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Combining efforts in Ravenna

By Micah Panczyk Record-Courier staff writer Published: August 7, 1997 12:00 AM

Aiming to attract business enterprises to the city's central business district, the chamber is trying to orchestrate a financial partnership between public and private enterprise to encourage such influx. The initiative also seeks to help local businesses expand by acquiring loans and real estate for such ventures.

To these ends, the chamber sponsored a seminar Tuesday for the community's civic leaders concerning the community's strengths, weaknesses and economic potential.

"The downtown area could benefit from a joint private/public venture involving local businesses and the city, township and county governments," Bellino said. "Ideally, we could create an arrangement where these parties would contribute matching funds to projects that would benefit the Ravenna community, both city and township."

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Modeled after an approach taken by "Main Street of Wooster" an independent committee that gained national recognition for its efforts to revitalize that city the initiative seeks to assemble a committee of community leaders to design an appropriate economic strategy that would play to the city's strengths, Bellino said. In addition, the committee would appoint a manager to administer the venture.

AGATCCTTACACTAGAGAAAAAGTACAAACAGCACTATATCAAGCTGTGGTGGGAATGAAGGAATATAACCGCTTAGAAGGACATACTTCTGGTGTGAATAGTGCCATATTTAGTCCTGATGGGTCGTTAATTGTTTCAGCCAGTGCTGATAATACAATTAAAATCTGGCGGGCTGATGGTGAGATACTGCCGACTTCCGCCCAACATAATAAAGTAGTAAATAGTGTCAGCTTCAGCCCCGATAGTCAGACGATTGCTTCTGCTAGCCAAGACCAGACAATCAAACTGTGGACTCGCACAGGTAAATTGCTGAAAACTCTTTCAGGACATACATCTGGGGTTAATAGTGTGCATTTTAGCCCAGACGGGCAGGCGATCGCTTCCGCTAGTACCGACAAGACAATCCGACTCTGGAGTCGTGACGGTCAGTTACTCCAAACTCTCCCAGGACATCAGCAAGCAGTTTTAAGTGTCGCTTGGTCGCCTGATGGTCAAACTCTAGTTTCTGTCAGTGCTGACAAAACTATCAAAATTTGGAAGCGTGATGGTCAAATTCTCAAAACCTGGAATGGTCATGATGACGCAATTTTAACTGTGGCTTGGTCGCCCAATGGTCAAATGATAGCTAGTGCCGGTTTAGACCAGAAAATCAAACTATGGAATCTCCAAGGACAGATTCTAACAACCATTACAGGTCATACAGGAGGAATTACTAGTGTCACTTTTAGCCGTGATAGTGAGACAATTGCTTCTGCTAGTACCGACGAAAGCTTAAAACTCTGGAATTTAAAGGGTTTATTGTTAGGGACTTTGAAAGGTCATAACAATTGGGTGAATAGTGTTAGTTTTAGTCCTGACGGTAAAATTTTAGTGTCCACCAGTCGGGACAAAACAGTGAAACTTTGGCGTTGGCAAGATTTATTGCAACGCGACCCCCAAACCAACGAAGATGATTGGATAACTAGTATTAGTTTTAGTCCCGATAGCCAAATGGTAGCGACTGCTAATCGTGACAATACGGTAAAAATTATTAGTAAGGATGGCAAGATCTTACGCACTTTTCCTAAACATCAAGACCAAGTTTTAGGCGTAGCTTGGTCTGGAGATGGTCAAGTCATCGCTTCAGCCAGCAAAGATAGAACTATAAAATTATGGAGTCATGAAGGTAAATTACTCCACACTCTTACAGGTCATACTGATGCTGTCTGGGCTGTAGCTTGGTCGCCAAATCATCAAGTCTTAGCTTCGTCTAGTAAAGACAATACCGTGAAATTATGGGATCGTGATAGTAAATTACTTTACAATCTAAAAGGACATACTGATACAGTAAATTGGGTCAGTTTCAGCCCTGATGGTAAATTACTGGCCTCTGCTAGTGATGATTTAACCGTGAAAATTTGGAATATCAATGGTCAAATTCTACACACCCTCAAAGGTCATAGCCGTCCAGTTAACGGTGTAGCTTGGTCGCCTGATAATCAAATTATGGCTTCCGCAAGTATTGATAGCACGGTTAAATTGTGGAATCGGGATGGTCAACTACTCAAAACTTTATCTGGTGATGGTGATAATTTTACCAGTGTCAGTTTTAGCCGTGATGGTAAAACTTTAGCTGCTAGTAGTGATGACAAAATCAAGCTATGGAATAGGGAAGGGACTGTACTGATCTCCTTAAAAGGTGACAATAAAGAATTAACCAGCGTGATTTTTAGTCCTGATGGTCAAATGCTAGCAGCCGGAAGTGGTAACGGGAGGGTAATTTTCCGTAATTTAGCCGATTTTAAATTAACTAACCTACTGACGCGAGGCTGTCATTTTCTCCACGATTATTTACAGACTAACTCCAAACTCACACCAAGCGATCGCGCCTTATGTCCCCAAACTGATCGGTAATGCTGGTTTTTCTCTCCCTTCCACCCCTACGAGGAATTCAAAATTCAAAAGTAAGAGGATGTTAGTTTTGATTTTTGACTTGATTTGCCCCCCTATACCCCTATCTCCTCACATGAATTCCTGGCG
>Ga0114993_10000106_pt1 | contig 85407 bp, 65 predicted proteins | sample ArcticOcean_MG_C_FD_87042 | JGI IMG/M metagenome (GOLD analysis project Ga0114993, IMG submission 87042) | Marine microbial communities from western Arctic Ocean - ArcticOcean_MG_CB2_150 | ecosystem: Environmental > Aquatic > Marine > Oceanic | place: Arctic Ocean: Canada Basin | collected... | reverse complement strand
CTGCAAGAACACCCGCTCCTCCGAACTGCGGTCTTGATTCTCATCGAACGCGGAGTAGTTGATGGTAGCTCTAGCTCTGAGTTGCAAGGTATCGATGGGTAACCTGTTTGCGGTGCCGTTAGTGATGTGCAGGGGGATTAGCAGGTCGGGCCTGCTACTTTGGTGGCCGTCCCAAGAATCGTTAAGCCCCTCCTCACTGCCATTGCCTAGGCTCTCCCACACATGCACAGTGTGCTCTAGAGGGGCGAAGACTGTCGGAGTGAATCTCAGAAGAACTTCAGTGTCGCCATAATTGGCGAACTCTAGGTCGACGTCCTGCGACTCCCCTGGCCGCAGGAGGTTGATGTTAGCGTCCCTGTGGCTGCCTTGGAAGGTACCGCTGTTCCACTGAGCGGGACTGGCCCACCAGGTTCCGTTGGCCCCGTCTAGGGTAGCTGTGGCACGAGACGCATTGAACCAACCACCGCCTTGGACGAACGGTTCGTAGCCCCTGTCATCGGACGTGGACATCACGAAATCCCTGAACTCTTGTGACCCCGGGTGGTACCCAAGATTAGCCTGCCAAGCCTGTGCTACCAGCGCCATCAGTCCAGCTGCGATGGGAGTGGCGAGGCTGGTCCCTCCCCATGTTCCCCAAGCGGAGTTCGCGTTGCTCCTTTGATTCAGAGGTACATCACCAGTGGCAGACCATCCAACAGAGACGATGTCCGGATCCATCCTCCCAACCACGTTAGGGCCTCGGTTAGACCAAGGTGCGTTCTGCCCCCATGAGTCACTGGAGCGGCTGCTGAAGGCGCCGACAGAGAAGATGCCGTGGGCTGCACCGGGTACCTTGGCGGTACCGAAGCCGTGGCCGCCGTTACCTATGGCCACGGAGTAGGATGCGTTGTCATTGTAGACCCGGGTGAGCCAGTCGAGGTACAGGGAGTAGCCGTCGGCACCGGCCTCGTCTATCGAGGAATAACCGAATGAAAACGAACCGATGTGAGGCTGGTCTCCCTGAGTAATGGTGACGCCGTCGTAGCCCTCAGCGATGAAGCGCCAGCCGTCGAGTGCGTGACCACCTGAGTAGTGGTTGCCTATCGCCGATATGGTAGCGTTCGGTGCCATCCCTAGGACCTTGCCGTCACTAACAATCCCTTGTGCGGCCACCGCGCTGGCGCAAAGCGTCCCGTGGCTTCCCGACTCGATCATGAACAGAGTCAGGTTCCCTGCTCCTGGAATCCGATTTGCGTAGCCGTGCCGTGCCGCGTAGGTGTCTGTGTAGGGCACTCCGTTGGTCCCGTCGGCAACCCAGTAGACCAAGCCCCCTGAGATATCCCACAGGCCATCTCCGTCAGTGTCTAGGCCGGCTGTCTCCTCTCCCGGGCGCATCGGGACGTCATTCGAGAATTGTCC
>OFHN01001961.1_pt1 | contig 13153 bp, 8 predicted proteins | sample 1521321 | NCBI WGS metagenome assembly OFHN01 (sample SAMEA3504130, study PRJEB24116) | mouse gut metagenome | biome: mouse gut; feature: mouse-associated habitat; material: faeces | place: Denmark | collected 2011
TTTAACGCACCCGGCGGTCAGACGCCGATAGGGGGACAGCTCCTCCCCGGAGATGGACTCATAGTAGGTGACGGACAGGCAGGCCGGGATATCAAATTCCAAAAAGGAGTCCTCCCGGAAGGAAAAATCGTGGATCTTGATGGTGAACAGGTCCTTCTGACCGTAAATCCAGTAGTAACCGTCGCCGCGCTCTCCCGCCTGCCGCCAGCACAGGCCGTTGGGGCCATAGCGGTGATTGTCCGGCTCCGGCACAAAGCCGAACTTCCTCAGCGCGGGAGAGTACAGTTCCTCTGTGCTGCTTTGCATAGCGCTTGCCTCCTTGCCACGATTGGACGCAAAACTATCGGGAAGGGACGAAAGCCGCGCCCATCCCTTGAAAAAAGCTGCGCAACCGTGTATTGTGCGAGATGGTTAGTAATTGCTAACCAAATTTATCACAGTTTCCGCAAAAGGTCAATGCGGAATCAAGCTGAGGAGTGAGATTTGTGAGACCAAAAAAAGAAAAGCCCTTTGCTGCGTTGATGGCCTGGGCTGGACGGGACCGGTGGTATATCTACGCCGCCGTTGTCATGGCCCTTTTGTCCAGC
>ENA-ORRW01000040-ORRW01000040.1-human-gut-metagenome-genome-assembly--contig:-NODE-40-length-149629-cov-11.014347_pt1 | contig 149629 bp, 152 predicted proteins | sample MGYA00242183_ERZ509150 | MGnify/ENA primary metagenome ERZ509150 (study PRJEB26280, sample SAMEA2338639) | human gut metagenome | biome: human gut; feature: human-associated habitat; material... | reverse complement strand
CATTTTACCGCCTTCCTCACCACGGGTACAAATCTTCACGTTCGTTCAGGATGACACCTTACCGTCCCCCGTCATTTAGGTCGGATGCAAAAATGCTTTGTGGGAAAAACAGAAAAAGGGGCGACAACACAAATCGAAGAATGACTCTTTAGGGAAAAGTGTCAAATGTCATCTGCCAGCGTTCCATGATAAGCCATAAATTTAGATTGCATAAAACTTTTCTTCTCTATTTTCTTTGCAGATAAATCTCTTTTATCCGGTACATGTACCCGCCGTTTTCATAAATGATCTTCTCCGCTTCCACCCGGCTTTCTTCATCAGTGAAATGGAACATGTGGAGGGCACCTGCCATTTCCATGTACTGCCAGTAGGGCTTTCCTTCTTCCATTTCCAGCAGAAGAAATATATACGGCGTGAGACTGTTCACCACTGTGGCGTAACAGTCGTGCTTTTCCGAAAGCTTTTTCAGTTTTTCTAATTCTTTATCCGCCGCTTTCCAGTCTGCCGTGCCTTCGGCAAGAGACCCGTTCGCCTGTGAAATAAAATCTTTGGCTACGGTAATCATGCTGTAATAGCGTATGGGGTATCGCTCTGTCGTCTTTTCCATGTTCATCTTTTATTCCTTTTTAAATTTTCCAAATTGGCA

For example, if the committee decided that the city's strength was in its antique shops, the committee might aim to attract businesses that would compliment such shops, said Gail Sommers, a representative of the Center for Public Administration and Public Policy in Kent, who participated in Tuesday's seminar.

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"Our idea is not to replace the development approaches already in motion, but to complement them with an emphasis on the central business district," Bellino said.

While noting the importance of communication between the city and Ravenna Township, Bellino stressed the importance of growth in downtown Ravenna, which he called the "heart and soul" of business enterprise in the greater Ravenna community.

Not only would a "strong nucleus" aid the city by enhancing services, atmosphere and tax revenue, it would also aid the township, Bellino said.

"The township is growing, and it is important for new residents to feel as though there are restaurants and entertainment close by. These sorts of things encourage them to stay."

Two elements are necessary for the initiative to work, Bellino said. First, the venture requires community input: residents must make it clear what kind of businesses they wish to see in the community. Second, it requires the support of county, city and township officials support he called "indispensable."

"Things won't happen overnight," Bellino said. " But with good planning and persistence, we really hope things could flourish."

The Chamber will sponsor a meeting in September for people interested in learning more about the venture.

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